If you've been reading this blog, you probably know about the Humboldt Laser Harp project (HLH). Today's blog post is closely connected to the HLH, and addresses the general topic of ways to visualize music with LEDs and lasers.
John Van Duzer Theatre

The HLH is the first foray for the Humboldt Microcontrollers (MCUs) Group into connecting music with light. Nick A has done a little music-into-light on his own, but the HLH will be the first collaborative group project for this type of application. It will be fun to see where the HLH leads. If we can involve some of the fabulous Humboldt musicians with our projects to visualize music with LEDs and lasers, including some of the Humbodt State University students and instructors, the sky's the limit. Maybe in a couple years there will be a Humboldt Electronic Light Orchestra performance at the Van Duzer!

My first experience with music and lasers was a Laserium laser light show in Seattle -- it was an impressive and immersive experience that I really enjoyed. That was many years ago and musical-light technology has come a long way since then. At this point the Humboldt Microcontrollers Group isn't trying to replicate or out-do the Laserium experience or compete with existing advanced lighting technology in the music world. As far as I know we don't have people in the group (yet) who have the knowledge and interest to design and build top of the line music light show equipment, or the funding to buy the components. But it will be fun to see what MCU-based 'instruments' and systems we build or experiment with. It will be fun if we can get some people in the group whose main passion related to MCUs is in the area of music or music-into-light.
Echo Rises 800+ LED music-into-light system

The Hack A Day post "800+ LED Wall With Diffuser Panel is a Work of Art" was the catalyst for today's blog post. It shows a music-into-light system from Echo Rises. If you watch the video in this post closely, you'll see its title or subtitle is 'How To Visualize Music Using LEDs.' For the Humboldt Electronic Light Orchestra, I'd like to extend that theme to include lasers. The Hack A Day post gives this overview of the Echo Rises system controlled by a Teensy MCU:
"What happens when you take over 800 individually addressable super bright RGB LEDs and house them in a giant diffused panel? You get awesome...[Epoch Rises] is a small electronic music and interactive technology duo who create cool interactive projects...for their live shows and performances. They love their WS2812B can take any video input, it can be controlled by sound or music, an iPad, or even generate random imagery by itself. The 800 LEDs are controlled by a Teensy 3.0 using the OctoWS2811 library...which is capable of driving over 1000 LEDs at a whopping 30FPS using just one Teensy microcontroller."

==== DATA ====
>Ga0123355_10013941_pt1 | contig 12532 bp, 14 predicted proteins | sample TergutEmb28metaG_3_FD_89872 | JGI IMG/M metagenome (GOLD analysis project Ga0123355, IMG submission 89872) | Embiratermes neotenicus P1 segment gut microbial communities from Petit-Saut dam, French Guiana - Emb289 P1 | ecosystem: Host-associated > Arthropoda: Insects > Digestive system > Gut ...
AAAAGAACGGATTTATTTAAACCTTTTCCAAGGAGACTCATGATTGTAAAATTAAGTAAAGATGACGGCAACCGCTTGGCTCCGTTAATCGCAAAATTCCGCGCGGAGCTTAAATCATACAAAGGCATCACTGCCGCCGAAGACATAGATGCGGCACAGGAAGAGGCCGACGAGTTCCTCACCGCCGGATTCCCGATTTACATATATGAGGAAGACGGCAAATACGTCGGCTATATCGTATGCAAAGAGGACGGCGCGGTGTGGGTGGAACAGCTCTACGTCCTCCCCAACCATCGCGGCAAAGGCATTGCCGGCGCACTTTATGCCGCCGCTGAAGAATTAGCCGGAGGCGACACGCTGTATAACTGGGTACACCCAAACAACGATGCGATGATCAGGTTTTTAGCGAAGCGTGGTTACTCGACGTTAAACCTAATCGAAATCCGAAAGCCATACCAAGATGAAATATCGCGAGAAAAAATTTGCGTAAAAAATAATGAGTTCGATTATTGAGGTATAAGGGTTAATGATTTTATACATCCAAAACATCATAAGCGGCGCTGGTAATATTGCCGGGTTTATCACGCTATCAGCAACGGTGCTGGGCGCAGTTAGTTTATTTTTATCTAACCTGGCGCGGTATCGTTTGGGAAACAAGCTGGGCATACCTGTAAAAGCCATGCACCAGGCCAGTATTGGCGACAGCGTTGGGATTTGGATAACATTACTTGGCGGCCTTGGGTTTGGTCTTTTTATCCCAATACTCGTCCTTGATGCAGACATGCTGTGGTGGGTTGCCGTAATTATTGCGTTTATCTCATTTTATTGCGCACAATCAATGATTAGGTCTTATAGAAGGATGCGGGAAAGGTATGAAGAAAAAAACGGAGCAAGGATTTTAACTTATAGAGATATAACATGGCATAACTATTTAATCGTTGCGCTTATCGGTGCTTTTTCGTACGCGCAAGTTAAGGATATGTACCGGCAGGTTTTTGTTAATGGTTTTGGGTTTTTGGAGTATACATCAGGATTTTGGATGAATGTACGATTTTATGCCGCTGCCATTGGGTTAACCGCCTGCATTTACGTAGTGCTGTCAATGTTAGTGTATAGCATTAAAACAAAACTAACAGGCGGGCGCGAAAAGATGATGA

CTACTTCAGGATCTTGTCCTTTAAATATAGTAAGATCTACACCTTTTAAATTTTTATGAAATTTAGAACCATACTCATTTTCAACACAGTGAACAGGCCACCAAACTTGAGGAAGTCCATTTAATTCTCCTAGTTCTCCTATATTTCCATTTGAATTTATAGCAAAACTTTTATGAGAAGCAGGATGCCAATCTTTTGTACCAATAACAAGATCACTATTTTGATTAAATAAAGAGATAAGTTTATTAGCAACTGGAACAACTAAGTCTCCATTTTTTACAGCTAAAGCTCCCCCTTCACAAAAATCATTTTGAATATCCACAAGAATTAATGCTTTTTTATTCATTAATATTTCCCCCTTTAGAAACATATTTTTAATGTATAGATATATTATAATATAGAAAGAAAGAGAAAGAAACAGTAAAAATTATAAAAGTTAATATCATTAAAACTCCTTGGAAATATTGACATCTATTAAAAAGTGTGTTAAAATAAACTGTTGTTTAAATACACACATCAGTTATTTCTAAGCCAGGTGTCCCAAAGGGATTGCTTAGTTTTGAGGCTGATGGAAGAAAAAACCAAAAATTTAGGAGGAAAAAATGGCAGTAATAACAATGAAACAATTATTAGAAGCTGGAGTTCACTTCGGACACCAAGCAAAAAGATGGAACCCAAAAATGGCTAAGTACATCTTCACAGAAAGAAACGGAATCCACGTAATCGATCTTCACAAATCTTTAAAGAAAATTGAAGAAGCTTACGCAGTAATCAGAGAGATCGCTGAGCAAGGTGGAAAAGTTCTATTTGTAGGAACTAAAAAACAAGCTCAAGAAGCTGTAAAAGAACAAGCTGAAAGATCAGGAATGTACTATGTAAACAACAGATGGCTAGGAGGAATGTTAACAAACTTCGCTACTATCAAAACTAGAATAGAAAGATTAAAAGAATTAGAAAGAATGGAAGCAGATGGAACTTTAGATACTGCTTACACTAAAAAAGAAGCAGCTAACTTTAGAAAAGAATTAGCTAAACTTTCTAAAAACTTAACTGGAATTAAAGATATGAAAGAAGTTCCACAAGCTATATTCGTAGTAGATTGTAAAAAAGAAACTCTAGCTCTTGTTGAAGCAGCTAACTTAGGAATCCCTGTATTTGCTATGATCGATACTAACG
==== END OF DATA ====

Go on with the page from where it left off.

Whoa!! Wouldn't that be fun, controlling 800 - 1000 LEDs with one tiny Teensy MCU. If we had one or two systems like that, and combined them with the HLH and Jonathan Spark's Noomis electronic musical instrument, we'd have a pretty good reason for serious and innovative musicians to collaborate with the Humboldt Microcontrollers Group.

Hack A Day also did an interview with Paul Stoffregen, the creator of the Teensy, talking about his latest version, the Teensy 3.1. You can buy the Teensy 3.1 direct from Paul's website, or from the regular places like SparkFun. I don't know of anyone who's used the Teensy, but I foresee that happening in Humboldt before too much longer.
Teensy 3.1

If you think it would be interesting, challenging and fun to help create eight or ten unique Humboldt music-to-light different but complementary systems that would form the nucleus of an awesome performance, show up tomorrow, July 23, for the next meeting of the Humboldt Microcontrollers Group. At the meeting we'll talk a little about the Humboldt Laser Harp, and also review Serial Peripheral Interface, the subject of Jeremy Blum's #8 Arduino video tutorial. See you from 6 - 8 PM at 1385 8th Street, Arcata, California, USA.


Tuesday, July 22, 2014

Contests & Saving Money: RFduino, Road Tests, Special Buys And Reduced Prices

Tonight's post has four items that may be of interest to someone who wants to build something cool or save a few dollars on parts for MCU projects. First, we have two 'build something cool' opportunities.

Symmetry Electronics and their ecommerce division,, are sponsoring a design-build contest called "We Know RFduino." The idea is to design and build something with RFduino, make and upload a video about your project, then promote the heck out of your project to get a lot of people to watch your video. The video with the most views in September 2014 wins $1000. There are also 2nd and 3rd place prizes. Everybody who participates gets a $25 store credit at when the contest finishes. (Here's a link to their Kickstarter campaign for a little background on the component.)

Four reasons for Humboldt microcontroller users to consider entering this contest are:
  1. Just for participating, you'll get a $25 store credit at the SemiconductorStore.
  2. If you win 1st, 2nd or 3rd place, you could win some cash.
  3. If you've been wanting to build an MCU project with wireless, this could be a good excuse.
  4. Having Humboldt people participate in this contest is a good way to promote the microcontroller community in the area. Even if you don't win, you might meet one or a few new people from Humboldt who are interested in MCUs.
The second 'contest' type MCU activities are the Road Tests at element14. The Road Test webpage at element14 says: